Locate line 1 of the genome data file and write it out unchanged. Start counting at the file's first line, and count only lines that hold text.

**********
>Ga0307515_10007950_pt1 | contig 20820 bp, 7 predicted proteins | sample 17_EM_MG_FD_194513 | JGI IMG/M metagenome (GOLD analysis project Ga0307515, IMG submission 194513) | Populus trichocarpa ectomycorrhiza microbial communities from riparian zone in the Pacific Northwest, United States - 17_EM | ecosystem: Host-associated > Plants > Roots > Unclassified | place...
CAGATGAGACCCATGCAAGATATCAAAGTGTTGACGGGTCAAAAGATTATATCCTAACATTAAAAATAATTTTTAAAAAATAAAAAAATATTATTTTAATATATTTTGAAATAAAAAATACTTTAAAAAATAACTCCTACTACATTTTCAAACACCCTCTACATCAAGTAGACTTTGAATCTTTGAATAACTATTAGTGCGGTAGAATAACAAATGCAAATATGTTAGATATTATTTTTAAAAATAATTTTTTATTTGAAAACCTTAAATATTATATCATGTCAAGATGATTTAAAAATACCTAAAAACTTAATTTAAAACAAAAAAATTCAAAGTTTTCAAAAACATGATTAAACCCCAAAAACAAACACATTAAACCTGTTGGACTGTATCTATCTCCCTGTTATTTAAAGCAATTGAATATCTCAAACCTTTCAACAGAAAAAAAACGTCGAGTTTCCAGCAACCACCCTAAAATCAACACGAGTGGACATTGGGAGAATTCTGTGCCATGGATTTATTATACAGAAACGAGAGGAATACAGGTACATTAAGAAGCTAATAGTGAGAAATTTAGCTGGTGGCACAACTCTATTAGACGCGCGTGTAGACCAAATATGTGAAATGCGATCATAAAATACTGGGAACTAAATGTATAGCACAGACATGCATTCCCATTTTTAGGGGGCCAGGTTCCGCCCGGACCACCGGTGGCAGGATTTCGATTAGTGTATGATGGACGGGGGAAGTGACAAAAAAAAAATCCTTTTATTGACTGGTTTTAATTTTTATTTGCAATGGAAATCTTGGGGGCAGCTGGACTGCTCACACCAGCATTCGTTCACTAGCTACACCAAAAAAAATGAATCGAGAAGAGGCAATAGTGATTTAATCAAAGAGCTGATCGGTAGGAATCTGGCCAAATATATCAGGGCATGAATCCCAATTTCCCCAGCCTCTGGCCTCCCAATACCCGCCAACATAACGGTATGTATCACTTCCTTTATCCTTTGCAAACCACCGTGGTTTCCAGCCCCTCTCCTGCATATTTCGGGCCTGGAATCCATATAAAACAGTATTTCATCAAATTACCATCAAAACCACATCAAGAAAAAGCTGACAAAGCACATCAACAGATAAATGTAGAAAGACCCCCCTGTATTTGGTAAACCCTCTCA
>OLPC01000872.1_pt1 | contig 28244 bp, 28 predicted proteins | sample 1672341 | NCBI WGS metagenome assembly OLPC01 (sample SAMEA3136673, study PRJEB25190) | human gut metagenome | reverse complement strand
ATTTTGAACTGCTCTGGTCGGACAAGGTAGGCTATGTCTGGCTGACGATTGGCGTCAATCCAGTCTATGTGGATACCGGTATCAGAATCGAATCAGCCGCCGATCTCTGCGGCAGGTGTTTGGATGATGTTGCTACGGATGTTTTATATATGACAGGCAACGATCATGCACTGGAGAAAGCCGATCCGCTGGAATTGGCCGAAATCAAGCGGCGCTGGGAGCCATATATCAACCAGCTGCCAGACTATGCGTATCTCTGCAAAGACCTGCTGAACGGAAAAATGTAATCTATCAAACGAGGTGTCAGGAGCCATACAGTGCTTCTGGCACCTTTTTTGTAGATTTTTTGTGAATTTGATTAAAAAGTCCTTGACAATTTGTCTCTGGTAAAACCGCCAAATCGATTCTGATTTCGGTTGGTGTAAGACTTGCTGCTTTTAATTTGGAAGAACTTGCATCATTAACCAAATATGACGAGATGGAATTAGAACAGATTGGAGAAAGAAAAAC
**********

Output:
>Ga0307515_10007950_pt1 | contig 20820 bp, 7 predicted proteins | sample 17_EM_MG_FD_194513 | JGI IMG/M metagenome (GOLD analysis project Ga0307515, IMG submission 194513) | Populus trichocarpa ectomycorrhiza microbial communities from riparian zone in the Pacific Northwest, United States - 17_EM | ecosystem: Host-associated > Plants > Roots > Unclassified | place...